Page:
I hope that democracy treats Egypt well. There’s really no way of knowing this until the next round of elections in four or five years, whenever it will be. Democracy relies on the people, which is why it can take so long to get it right. Think about this: how long was it from the time the constitution of the United States was signed until every slave was freed? How long until every woman could vote? Our democracy is still a work in progress, so theirs surely will be for a long time to come. I just hope that they do not become disillusioned with the messy process.
On our way home to Maadi, Sherin and I saw the other side of the elections. We both had face paint on, Sherin’s actually was on her face and arms, but mine was only on my arms. While we were in the city center, we got many approving smiles and nods for our paint, but I knew that as we neared Maadi, we should keep a low profile. It isn’t a place where we would be hassled, but people would definitely judge us for having been to Tahrir. Maadi is upper class; many people didn’t support the revolution, much less the election of a former Muslim Brotherhood member. Most of the metro cars were pretty empty and quiet, because people had gone home much earlier. I rolled down my sleeves and gave Sherin my scarf to cover hers.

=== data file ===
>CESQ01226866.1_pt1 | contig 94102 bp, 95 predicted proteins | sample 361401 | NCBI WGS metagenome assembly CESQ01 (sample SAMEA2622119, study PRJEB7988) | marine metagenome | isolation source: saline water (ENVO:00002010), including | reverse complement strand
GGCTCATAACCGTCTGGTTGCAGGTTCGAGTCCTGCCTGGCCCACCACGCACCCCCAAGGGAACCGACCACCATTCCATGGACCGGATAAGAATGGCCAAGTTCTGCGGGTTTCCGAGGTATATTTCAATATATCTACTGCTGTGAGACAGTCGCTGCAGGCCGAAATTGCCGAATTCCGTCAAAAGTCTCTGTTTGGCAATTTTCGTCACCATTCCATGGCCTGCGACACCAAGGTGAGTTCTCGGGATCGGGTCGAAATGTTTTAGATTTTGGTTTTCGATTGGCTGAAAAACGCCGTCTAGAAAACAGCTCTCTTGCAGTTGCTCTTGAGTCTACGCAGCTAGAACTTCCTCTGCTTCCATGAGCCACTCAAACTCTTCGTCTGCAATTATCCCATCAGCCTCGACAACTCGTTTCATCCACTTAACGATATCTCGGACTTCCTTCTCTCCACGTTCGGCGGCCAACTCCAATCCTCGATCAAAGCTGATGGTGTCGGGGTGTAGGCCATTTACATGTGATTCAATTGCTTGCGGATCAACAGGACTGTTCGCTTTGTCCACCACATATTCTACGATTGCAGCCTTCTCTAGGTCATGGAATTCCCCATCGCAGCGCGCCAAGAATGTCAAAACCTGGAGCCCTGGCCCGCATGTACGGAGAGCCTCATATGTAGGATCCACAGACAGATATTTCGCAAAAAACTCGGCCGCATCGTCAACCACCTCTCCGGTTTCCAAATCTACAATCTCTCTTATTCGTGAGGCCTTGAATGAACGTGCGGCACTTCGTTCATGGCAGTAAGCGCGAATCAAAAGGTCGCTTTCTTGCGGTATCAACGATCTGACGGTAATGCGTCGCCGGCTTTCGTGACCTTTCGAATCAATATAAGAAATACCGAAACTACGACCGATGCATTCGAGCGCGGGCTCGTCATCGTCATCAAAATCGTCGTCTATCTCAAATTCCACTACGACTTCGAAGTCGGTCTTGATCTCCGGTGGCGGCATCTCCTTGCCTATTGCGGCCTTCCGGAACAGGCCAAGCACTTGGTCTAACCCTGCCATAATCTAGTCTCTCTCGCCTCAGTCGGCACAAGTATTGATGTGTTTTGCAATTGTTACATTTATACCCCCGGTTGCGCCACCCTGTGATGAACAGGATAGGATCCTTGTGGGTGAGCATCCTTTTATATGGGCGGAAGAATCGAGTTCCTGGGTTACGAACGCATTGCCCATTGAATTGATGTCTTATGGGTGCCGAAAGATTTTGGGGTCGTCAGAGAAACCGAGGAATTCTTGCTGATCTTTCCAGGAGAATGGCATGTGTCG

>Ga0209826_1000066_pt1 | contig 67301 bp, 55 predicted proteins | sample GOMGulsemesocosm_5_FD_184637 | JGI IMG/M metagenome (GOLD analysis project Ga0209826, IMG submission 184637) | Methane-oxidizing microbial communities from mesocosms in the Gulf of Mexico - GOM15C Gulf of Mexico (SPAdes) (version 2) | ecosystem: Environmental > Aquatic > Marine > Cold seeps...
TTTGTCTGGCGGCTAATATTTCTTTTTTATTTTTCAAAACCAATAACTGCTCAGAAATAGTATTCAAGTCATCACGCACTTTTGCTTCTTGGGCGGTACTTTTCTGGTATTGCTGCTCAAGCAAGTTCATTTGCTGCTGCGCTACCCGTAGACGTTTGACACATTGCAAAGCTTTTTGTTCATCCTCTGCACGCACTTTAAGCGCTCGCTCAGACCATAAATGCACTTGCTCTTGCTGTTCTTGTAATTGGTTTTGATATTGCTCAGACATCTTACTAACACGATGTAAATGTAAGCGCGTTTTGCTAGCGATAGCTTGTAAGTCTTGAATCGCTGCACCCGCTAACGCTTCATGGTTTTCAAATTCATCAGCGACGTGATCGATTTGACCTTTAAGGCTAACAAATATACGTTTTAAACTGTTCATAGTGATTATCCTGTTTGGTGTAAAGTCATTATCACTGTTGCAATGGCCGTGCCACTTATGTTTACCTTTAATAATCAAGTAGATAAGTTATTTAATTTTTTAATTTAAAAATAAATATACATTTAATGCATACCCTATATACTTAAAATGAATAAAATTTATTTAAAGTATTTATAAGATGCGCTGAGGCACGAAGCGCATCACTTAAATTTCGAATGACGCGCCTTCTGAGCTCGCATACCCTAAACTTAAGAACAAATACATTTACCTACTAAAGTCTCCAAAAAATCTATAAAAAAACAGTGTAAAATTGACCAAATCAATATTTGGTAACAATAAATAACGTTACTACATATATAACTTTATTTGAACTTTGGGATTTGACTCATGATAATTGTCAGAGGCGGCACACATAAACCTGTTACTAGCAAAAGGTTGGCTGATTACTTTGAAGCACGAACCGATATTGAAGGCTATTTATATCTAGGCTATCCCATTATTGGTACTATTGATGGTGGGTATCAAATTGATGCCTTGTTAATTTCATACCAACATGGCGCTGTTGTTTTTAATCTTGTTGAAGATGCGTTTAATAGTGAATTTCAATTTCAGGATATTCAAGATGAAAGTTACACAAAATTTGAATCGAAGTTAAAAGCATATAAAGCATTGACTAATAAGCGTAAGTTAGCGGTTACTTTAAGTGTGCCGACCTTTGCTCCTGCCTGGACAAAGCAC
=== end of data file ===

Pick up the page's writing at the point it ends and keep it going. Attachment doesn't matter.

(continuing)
In Maadi, we ordered food, waiting for Victor, Shubhum, Aarane, and Faria to come back from the square (they left once evening prayer started). The man at the counter looked at Sherin’s face paint and had a pained expression. She said later that he probably spit in our food. I laughed and told her that it’s like if someone walked into my shop with “Palin 2012” painted on his or her face, and Palin had just won the election. I would probably spit in their food too. Though we were joking, it was obvious that Mursi was not popular among people in this part of town. However, we did see several cars with men hanging out the windows, wearing all kinds of red, black, and white gear and shouting “MURSI, MURSI, MURSI!” Like it or not, Mursi won the election.

1 comment:

  1. How exciting to experience the free election...stay safe and we look forward to seeing you when you get home.